Although the fire brigade acted quickly to sort out the fire, it has left me thinking what would have happened if the gas bottles had blown up, exploded into the air and then landed on properties?
Is this allowed, to have gas bottles on a vehicle parked overnight in a residential area?
Name and Address withheld
Come back C5 and film again
I was most distressed to see the Channel 5 Benefits programme which featured Great Yarmouth was on TV again last week. It was distubring last time to watch and even more so this second time.
It showed Yarmouth in an awful light and Channel 5 should come back to the town and film an account of it in the summertime when it is full of happy hoidaymakers and day visitors.
Let us please have a truer story of what goes on in the town please.
Mrs J DIXON
Thank you for ambulance call
May I use your letters’ column for a slightly unusual thank you? Tuesday, July 1 was a day to remember – at least it would be if I was able to recall a major chunk of it. It being very warm and sunny I was heading on my bike down the slope next to the Ravine on Gorleston Cliffs at about six for a regular dip in the sea.
On the last bit of the slope before it joined the prom was a dog which, I hasten to add, had every right to be there.
What happened (and here it becomes guesswork) is that I attempted to dodge the dog with my bike slipping off in one direction while I (not wearing a helmet) fell heavily on the slope, breaking my collar bone, bruising my hip and waist and taking a head bashing which left me unconscious and concussed.
An ambulance was quickly on site, and though I recall little I must have been able to say who I was and where I lived because my dear wife appeared within minutes.
I was treated incredibly well at the James Paget Hospital remaining for three days’ and being able to vouch for the excellent care, food and standard of cleanliness.
At my age it took a while to recover but I’m happy to say that almost exactly three months after the crash (on October 2) I finally had my swim in the sea at Gorleston having also resumed cycling (now wearing a helmet which I so recommend to others!).
The reason for this letter, apart from my gratitude to the Paget, is that I have no other way of sincerely thanking the couple – the dog owners I assume – who were the only people about and who summoned the emergency services and saw me being taken into their care before quietly heading off. Whoever you are I am so very grateful!
Clear the Tories plan more cuts
I was surprised by Brian Dolton’s comments on car parking. I was musing on whether UKIP will show they mean what they said at their recent national conference.
It will be interesting to see how any loss of parking fees will affect public services.
Much local parking is private. Sainsburys have an excellent deal -spend £5 and get two hours parking free, Market Gates could do a similar deal if they wanted to promote the centre, I note they have yet to repair last year’s storm damage so may not want to invest in such a scheme.
Likewise Palmers could offer deals for shoppers on the car park adjacent to the store. Why should councils fund parking for private enterprise?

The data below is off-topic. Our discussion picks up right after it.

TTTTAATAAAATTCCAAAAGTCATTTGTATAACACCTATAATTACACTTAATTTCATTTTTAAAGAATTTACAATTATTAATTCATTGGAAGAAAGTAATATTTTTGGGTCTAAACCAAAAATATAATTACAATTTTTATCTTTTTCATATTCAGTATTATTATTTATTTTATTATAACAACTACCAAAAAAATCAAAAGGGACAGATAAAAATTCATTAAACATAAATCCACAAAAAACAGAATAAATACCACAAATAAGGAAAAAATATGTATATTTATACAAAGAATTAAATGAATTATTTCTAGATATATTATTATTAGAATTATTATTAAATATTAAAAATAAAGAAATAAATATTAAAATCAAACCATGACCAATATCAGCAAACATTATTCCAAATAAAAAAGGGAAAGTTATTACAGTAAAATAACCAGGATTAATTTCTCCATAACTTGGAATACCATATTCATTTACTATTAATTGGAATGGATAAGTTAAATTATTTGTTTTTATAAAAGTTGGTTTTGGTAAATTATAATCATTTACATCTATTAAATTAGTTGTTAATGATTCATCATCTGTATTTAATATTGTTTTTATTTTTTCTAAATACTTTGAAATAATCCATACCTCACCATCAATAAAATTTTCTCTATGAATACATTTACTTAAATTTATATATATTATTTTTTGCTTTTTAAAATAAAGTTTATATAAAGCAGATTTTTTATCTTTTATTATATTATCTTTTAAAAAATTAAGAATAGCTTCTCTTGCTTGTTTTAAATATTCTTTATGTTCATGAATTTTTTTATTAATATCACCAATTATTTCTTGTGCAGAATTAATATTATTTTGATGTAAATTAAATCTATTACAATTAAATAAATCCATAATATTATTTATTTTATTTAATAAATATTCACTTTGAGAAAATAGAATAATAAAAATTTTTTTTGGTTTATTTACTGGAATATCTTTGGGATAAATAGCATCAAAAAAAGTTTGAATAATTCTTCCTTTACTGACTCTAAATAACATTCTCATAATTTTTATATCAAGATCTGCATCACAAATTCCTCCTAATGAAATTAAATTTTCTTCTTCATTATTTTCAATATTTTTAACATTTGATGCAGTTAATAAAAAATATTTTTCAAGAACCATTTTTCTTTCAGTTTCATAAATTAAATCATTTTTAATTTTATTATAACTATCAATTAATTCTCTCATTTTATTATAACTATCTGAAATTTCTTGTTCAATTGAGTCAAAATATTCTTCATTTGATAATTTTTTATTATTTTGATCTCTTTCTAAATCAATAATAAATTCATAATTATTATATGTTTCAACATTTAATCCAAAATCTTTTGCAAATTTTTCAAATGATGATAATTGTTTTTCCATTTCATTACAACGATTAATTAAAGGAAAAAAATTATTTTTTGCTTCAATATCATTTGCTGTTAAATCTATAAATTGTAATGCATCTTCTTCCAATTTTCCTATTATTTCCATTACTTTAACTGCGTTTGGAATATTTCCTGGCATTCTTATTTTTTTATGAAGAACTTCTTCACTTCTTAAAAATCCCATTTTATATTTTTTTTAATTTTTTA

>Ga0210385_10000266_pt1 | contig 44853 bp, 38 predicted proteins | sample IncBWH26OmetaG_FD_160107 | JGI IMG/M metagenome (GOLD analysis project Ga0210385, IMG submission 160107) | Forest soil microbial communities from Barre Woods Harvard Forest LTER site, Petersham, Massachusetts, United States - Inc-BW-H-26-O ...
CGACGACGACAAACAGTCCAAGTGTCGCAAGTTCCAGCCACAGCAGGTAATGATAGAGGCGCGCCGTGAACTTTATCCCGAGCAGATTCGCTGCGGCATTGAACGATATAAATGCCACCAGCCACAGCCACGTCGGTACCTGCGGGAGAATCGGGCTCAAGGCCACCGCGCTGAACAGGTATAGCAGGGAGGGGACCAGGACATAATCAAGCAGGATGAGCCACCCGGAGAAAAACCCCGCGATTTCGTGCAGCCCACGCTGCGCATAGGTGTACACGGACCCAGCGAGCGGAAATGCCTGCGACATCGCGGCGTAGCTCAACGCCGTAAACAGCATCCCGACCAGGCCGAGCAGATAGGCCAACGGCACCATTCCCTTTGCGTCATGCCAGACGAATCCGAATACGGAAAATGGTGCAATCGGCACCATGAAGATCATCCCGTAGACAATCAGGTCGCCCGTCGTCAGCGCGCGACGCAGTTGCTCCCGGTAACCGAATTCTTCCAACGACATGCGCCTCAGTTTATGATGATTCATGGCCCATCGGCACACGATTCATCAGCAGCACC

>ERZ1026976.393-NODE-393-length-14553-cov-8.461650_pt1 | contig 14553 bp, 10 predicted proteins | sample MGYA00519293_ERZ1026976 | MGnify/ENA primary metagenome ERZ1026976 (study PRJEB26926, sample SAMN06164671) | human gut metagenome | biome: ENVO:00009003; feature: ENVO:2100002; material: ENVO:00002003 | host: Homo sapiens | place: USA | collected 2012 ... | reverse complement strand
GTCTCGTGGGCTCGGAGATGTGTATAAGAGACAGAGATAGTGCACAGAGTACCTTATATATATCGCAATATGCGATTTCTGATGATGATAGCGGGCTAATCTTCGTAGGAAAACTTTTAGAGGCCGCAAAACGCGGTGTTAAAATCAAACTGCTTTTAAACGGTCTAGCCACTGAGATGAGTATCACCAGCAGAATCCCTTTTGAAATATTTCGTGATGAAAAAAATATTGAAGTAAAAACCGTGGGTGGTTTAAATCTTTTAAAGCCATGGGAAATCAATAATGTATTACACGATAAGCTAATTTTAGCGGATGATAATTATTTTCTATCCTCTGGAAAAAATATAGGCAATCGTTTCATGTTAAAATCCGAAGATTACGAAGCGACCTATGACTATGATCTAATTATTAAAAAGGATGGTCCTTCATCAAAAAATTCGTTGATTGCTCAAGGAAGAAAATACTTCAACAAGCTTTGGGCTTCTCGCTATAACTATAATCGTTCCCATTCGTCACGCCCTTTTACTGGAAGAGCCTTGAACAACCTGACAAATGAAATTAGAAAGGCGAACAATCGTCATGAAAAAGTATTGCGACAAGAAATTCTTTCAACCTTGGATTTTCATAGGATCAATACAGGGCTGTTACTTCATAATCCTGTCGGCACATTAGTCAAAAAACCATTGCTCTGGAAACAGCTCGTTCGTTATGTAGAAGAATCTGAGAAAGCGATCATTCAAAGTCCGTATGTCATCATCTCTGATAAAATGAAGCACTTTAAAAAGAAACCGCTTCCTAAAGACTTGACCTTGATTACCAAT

I was even more amazed to hear how the Conservatives want cheaper fees and more free parking. They were in control of Norfolk and Great Yarmouth council for over nine years and had plenty of opportunity to implement such a policy.
Indeed, the Mercury for 2009 reports the Cabinet refusal to implement free parking in Caister Beach Road, following a 266-name petition organised by Councillors Pat Hacon and Marie Field.
The Mercury records Conservative Councillor Reynolds, in January 2010, as the council opposed any change as saying “it is irresponsible to chuck away the money”. £6k was unaffordable and the locals were ignored.
The issue even went to the ombudsman. In January 2012, the Conservative borough council voted to raise local car park fees by 28pc which was felt by the leader to be “reasonable” and “fair” and would not impact on the town. Short memories some councillors!
Brandon Lewis MP may support free parking but it is his savage cuts to council spending that has some councils seeing parking fees as an alternative income source. I find it odd that Yarmouth and Norfolk councils, both Conservative controlled for several years until recently, were overspending so heavily to justify savage cuts.
Conservatives make out they are so careful with public money. I wonder if there was free parking where Mr Lewis was a council leader and if he never increased charges?
There is a great opportunity for the Conservatives to join UKIP and implement parking fee cuts. They will then have to find cuts in council services or dip into the reserves to fund the losses. £6k was too much find in 2010! If you want cheaper parking, what else becomes more expensive or cut? It is clear that a future Conservative government plans more cuts to services in any case.
I suppose they could always sell off the Caister car park to developers for luxury sea view flats..
Doctor was man of many talents
I have the honour of being a good friend to Dr William Hamilton Deane and his lovely family and friends.
He was a man with an abundance of talent and many stories to match. He was a gentleman, a local at The Dock Tavern and much more a family man old-school doctor who I’m sure many people will know.
It is with great sadness he passed away this week. I’m sure you will join me in paying a big tribute to him and his lovely family.
All Seasons Lodge Hotel